FA Fits, Pt. II: David Andrews and the OL’s Musical Chairs
Mike Zimmer commonly talks about his desire to get his five best offensive linemen on the field. It’s a strategy with some obvious benefits and drawbacks. On the one hand, it’s generally a good idea to play the best players. On the other hand, sometimes Zimmer’s strategy leads to players being asked to play positions that are quite different from what they’re accustomed to.
Ezra Cleveland, for instance, was welcomed to the NFL by taking on Grady Jarrett when he lined up as Minnesota’s starting right guard in Week 6. It was a rough start to his NFL career, but it’s hard to really blame him. After all, Cleveland was a college left tackle. It’s safe to say that Cleveland’s experience didn’t really prep him for that Week 6 matchup.
Cleveland’s situation is a bit of a radical example. When the Vikings moved Pat Elflein from center to guard a few seasons back, it made some sense. There was even some optimism that Elflein could improve. Playing guard requires less mental processing before the snap and there can be greater focus on simply executing the block. For this reason, it can sometimes make sense to shift around players within the interior.
Why subject you, noble reader, to this long preamble? It’s a good question. This iteration of our Free Agent Fits looks at New England center David Andrews. We recently highlighted him as a potential value option for our Vikings, so let’s take a few moments here to discuss Andrews a little more.
The Fit Between David Andrews and the Minnesota Vikings
In the most recent Moron’s Guide to Football article, there was some discussion of just how bad Minnesota’s iOL was last season. The Dakota Dozier – Garrett Bradbury – Ezra Cleveland interior was overwhelmed in pass protection on a regular basis. All three were among the worst in the NFL in 2020 in terms of pressure rate. How can the Vikings make meaningful improvement?
The most obvious answer is the simplest one: improve the personnel. Folks, there’s a reason why the saying is “it’s about the Jimmies and the Joes not the X’s and the O’s.” The reason, quite evidently, is because having good players is the most important thing. Coaching is important, and it can often make a massive difference. That being said, the Vikings need to search for a talent infusion along the iOL.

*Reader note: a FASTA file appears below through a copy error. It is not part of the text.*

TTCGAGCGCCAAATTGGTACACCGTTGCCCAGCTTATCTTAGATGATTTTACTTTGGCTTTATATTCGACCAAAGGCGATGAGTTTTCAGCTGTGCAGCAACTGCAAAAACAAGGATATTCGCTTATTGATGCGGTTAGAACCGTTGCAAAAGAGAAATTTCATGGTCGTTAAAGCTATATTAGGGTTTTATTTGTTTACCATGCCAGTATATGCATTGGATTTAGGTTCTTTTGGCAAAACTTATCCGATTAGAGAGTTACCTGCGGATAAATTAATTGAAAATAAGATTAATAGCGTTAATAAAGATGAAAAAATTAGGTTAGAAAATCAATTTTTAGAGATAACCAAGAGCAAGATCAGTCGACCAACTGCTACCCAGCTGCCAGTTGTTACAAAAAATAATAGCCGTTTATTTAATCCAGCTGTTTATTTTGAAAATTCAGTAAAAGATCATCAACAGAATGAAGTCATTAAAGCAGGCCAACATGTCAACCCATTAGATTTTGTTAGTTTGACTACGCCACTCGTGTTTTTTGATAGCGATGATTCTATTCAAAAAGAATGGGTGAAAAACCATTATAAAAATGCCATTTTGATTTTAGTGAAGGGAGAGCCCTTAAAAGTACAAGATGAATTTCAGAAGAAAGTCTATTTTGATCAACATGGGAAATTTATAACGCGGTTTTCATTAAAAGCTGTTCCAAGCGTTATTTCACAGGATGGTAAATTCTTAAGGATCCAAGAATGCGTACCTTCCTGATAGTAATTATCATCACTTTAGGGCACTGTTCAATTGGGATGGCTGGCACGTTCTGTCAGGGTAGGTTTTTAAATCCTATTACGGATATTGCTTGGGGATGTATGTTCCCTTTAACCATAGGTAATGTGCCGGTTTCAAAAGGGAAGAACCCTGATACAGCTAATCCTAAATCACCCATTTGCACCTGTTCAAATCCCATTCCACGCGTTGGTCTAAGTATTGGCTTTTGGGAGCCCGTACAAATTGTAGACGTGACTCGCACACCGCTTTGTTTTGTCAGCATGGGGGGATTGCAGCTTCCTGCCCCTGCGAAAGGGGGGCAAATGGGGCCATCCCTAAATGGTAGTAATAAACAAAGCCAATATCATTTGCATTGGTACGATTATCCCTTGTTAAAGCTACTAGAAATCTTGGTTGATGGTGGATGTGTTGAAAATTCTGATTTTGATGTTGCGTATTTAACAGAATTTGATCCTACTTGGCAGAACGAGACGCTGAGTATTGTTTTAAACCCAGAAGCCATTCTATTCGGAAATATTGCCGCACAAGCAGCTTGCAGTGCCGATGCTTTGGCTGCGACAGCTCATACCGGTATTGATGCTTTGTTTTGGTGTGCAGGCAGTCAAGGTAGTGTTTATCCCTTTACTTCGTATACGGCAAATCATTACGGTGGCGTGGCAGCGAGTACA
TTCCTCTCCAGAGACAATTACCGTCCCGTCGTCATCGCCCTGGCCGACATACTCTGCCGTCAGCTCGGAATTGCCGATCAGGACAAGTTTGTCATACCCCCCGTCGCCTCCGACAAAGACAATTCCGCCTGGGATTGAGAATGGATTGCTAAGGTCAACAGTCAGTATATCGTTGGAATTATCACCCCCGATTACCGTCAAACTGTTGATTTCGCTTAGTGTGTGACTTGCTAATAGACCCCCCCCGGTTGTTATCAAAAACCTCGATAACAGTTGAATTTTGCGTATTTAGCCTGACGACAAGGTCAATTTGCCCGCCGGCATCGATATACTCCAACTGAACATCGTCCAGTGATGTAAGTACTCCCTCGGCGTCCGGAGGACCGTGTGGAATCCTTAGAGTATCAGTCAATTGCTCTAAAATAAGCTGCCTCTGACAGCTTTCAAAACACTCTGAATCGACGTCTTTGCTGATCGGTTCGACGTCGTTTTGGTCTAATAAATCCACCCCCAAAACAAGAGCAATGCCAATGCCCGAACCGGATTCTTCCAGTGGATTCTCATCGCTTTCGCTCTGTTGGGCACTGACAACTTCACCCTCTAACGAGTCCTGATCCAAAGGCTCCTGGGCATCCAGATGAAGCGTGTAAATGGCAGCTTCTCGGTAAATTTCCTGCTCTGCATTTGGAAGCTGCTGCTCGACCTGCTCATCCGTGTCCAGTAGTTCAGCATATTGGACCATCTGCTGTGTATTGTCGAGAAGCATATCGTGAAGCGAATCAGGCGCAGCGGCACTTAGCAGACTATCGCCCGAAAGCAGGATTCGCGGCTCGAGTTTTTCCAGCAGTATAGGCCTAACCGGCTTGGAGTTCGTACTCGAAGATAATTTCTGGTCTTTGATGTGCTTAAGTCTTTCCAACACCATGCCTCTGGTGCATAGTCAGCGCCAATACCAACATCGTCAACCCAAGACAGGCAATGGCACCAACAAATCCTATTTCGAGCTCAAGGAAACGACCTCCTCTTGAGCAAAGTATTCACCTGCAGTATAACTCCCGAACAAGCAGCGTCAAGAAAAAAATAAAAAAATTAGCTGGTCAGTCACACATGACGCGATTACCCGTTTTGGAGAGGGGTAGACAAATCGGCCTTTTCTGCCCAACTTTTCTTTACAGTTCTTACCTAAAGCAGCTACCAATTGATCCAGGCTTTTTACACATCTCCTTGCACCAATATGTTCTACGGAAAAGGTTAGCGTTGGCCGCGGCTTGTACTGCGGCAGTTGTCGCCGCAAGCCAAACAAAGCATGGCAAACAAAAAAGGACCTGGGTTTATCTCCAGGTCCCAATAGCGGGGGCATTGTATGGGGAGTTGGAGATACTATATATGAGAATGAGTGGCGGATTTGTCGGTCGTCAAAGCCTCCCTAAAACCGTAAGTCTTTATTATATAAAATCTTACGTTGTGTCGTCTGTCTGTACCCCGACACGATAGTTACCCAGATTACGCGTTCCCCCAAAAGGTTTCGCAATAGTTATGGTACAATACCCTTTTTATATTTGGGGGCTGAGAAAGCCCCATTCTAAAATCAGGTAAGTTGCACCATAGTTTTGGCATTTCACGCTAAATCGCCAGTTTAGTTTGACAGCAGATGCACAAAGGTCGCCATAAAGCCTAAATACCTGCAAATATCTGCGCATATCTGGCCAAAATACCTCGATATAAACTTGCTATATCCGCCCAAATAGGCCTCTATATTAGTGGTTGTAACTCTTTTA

In all likelihood, Minnesota will look to keep Bradbury at center. He did make some improvement, and the hope is almost certainly that he will continue to ascend. Ideally, he will become one of football’s preeminent centers. To do so, Bradbury needs more help from his guards.
David Andrews is an intriguing option. Sports writers who cover the Patriots are advocating for New England to bring Andrews back. Writers (except when they’re voting for OROY, apparently) have a pretty good sense of the league’s strong players. Andrews is one of these players.
True, Andrews would need to change positions, and that might be a tough sell. If he is open to this, though, Minnesota should be interested. He is PFF’s 68th free agent. This is what they have to say about Andrews: “After missing the 2019 season, Andrews bounced back to grade out at 67.7 in 2020, good for 16th among centers. He has now ranked in the top 16 in his past three full seasons, doing his best work in pass protection. He ranks in the 87th percentile in pass-blocking grade on true pass sets since 2015. He did take a step back in that department, posting a career-low 56.4 pass-blocking grade in 2020. In the run game, Andrews has one of the lowest negatively graded play percentages in the league, and that dependability should be valued among a thin group of centers.”
When you think of Minnesota’s iOL, how often do the words “top,” “best work in pass protection,” and “dependability” arise? Personally, I’m usually coming up with words that mean the exact opposite. Also, in case you haven’t heard, the Vikings want their o-linemen to be able to run block. It just so happens that Andrews can do this at a high level.
PFF goes on to predict a modest $6 million per year salary. Even our Vikings could afford that deal (after making a few moves, of course). The benefit of adding Andrews goes beyond just solidifying one position. Remember our old friend Ezra Cleveland? Well, perhaps he could actually transition to his natural position if Minnesota had legitimate options at guard. A two-for-one deal.
Ideally, the Minnesota Vikings will get themselves to a point where they don’t need to reach for someone in the draft, and adding David Andrews could be part of this equation. Solidifying the o-line and then several other positions through reasonable options in FA means that Minnesota could truly choose the best player available. For this reason, nailing free agency is of the utmost importance. Without the benefit of oodles and oodles of cash, Minnesota will need to be smart with how they divvy up their money. Andrews might be the perfect fit.